Negi offers some further analysis to show that White has a promising initiative for the sacrificed pawn.    To summarise, Negi analysed more deeply, but this is hardly surprising given the level of detail of his book. He also benefitted from being able to build upon Schandorff’s analysis as well as any games that had occurred since GM 7 was published. Followers of GM 7 may want to look for another solution, but the line is far from being refuted and there are plenty of other options on move 17.

 

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Avrukh’s Slav in action

April 24th, 2014 16 comments

Here is a game from the local league, played last month. I certainly don’t deserve any medals for beating a sub-2000-rated opponent. However, one-sided games can contain some instructive value, as the viewer gets to see one side’s strategy play out perfectly. The present game also gave me a chance to test Avrukh’s Slav repertoire. Even though my opponent deviated from theory quite early, I was able to apply a few of the ideas that were recommended by Avrukh in other variations.

The concept of “learning ideas instead of memorizing moves” has become rather a hackneyed phrase, usually associated with products such as chess DVDs, and books that place less emphasis on detailed analysis than the GM Repertoire series. However, I have often found my general understanding has been elevated by studying high-level opening books. (Not just from Quality Chess; the “Opening According to Kramnik/Anand” books from Chess Stars also spring to mind.)

Alan Jelfs (1922) – Andrew Greet (2485) D15
Glasgow, 04.03.2014

1.d4 d5 2.c4 c6 3.Nf3 Nf6 4.e3 Bf5 5.Nc3 a6 6.b3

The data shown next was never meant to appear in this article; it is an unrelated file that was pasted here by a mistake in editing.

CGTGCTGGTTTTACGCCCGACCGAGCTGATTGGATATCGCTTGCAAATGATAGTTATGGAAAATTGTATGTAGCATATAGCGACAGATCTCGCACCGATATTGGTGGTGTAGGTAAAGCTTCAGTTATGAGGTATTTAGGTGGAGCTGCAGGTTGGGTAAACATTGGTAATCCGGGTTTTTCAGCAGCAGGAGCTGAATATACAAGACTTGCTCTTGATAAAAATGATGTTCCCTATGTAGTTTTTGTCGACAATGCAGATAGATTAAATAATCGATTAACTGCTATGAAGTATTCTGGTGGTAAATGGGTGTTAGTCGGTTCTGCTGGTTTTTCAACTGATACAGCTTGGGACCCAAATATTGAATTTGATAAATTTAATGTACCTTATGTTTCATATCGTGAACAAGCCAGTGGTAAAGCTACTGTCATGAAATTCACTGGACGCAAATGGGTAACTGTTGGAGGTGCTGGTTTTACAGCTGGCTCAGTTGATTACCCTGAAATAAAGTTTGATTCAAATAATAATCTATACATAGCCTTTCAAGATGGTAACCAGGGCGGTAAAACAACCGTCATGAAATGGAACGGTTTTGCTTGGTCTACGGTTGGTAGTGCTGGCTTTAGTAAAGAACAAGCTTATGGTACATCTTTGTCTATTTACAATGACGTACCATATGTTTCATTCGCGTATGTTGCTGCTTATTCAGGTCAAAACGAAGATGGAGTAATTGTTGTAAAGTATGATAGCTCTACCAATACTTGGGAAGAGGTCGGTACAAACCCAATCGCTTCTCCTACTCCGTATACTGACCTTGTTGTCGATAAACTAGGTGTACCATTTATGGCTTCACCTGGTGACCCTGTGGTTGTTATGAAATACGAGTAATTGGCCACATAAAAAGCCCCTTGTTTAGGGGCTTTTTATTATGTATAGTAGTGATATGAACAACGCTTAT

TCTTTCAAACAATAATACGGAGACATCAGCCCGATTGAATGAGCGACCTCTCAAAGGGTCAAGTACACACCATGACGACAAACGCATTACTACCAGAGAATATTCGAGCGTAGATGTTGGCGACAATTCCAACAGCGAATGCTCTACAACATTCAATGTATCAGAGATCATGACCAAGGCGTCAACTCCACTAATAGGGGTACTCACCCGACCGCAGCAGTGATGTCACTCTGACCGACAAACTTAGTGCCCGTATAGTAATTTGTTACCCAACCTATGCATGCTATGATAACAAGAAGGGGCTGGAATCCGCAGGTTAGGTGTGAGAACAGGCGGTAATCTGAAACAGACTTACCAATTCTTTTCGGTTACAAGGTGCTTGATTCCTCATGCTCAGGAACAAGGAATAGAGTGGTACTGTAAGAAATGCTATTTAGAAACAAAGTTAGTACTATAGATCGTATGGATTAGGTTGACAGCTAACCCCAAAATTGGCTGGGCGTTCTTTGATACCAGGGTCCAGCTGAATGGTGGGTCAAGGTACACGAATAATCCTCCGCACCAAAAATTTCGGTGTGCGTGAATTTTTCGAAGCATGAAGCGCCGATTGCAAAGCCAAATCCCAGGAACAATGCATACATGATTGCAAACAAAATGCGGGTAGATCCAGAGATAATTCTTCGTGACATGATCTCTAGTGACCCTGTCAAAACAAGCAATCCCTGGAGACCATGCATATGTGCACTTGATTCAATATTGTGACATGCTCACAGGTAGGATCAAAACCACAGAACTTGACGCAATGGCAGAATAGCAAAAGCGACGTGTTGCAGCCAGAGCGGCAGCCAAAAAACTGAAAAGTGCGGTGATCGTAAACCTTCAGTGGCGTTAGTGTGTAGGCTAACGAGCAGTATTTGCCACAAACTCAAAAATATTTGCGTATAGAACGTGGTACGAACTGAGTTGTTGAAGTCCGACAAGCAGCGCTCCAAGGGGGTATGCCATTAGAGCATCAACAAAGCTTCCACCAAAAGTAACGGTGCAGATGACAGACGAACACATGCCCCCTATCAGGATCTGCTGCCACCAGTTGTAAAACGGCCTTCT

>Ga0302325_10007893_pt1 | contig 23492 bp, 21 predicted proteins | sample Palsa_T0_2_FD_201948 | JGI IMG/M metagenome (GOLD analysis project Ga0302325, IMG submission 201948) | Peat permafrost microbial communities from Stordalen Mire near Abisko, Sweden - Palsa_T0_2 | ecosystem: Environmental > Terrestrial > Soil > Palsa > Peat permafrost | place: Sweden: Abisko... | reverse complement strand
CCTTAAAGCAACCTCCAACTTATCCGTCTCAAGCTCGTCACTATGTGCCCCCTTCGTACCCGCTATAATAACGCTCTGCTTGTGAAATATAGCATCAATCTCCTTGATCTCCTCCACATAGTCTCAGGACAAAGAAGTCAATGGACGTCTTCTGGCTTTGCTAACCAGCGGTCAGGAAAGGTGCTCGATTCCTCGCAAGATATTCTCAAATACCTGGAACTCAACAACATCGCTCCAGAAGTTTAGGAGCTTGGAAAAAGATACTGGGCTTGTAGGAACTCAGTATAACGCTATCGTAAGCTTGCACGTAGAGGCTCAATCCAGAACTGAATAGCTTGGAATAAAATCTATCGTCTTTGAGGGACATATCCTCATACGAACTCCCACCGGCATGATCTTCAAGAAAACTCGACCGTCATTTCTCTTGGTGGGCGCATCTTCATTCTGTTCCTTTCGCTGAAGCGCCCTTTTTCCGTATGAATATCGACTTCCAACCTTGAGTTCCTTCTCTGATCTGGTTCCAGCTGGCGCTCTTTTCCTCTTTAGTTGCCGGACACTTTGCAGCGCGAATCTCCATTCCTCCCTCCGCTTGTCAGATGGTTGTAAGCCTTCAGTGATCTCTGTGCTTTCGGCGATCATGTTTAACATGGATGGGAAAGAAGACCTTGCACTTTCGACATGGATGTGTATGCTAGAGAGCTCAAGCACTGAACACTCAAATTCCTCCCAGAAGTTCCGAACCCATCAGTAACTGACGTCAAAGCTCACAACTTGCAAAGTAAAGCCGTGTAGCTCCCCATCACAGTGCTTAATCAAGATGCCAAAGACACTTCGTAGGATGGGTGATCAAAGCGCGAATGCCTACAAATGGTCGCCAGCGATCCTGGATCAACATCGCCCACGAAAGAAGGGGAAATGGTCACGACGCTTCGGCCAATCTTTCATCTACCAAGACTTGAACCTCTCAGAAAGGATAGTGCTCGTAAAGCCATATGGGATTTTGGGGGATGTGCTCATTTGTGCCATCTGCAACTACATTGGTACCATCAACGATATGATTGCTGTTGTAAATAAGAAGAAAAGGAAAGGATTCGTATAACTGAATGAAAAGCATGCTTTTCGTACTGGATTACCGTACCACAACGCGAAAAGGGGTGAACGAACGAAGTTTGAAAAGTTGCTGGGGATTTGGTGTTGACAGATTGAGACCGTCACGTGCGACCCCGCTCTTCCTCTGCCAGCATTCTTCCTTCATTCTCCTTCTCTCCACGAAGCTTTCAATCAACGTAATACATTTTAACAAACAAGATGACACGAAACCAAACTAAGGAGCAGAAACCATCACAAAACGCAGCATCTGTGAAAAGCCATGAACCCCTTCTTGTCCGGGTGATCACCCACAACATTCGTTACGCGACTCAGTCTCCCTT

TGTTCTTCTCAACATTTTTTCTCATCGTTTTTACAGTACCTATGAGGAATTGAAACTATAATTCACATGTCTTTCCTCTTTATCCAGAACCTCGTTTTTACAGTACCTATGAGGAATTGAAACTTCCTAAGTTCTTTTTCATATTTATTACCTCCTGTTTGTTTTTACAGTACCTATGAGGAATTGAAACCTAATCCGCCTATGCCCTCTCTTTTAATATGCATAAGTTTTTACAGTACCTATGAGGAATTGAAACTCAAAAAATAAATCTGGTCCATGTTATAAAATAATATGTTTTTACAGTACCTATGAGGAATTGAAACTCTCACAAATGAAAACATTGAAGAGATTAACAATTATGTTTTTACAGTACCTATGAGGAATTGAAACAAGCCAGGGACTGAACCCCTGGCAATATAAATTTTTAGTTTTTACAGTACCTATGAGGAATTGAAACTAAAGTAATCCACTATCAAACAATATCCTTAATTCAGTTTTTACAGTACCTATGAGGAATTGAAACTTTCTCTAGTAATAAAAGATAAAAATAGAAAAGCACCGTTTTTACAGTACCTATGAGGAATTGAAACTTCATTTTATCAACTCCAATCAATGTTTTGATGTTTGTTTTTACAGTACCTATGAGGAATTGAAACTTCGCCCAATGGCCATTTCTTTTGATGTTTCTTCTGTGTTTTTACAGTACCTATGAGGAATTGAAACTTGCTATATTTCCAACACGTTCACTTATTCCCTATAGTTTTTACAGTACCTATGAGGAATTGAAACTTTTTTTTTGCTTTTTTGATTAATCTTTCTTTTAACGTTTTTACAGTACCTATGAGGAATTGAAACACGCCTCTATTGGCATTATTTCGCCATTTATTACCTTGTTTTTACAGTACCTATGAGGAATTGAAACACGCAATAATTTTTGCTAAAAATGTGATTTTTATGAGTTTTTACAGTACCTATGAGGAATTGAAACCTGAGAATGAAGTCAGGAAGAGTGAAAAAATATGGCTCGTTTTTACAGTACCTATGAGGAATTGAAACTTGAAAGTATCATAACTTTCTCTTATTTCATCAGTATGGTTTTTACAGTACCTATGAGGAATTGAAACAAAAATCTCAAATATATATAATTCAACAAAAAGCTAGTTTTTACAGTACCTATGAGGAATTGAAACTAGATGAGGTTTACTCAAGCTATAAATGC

My opponent was obviously not familiar with this particular set-up with the pawn on a6 and bishop on f5, and he chooses an innocuous reply.

6…e6 7.Bd3 Bd6!?
I decided to leave the bishop to be taken, as the change in the pawn structure would make the game more interesting.

A decent alternative is: 7…Bb4 8.Qc2 (8.Bb2 Qa5) 8…Bxd3 9.Qxd3 Black has won a tempo and is doing fine.

8.Bxf5
Interestingly, about a month later I reached the same position against the same opponent. On that occasion he avoided exchanging on f5 but made the strategic error of blocking the centre with c4-c5. It was a strange attempt to improve, and I won quickly.

8…exf5
During the game, I remembered that one of Avrukh’s lines featured a similar position, but with the white knight still on g1, which gave him the option of putting the queen on f3 and knight on e2 to challenge Black’s central pawns. (I have since checked and found the line on page 57 of GM 17.) Here there is no such plan, and I already assessed my position as slightly preferable.

[fen size=”small”]rn1qk2r/1p3ppp/p1pb1n2/3p1p2/2PP4/1PN1PN2/P4PPP/R1BQK2R w KQkq – 0 9[/fen]

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Categories: Authors in Action, GM Repertoire Tags:

Beating the Exchange French

February 12th, 2014 3 comments

Bamber – Greet, Glasgow 2014

Here is a game from a local league match against one of Scotland’s top female players, who also happens to be a world-class triathlete. Recently Quality Chess has published some excellent titles on the French Defence. I was heavily involved in editing both of them, and could not resist giving it a try. The following game shows how Black can play for a win in the Exchange Variation.

1.e4 e6 2.d4 d5 3.exd5 exd5 4.Nf3 Nf6 5.Bf4

Rather unusual. Ntirlis and Aagaard point out that 5.Bd3 c5! gives Black a pleasant version of an IQP structure if White takes.

5…Bd6
I though about 5…c5 here too, but decided the bishop exchange suited me well.

6.Bxd6 Qxd6 7.c3
White already has to waste time guarding against the check on b4.

7…0–0 8.Be2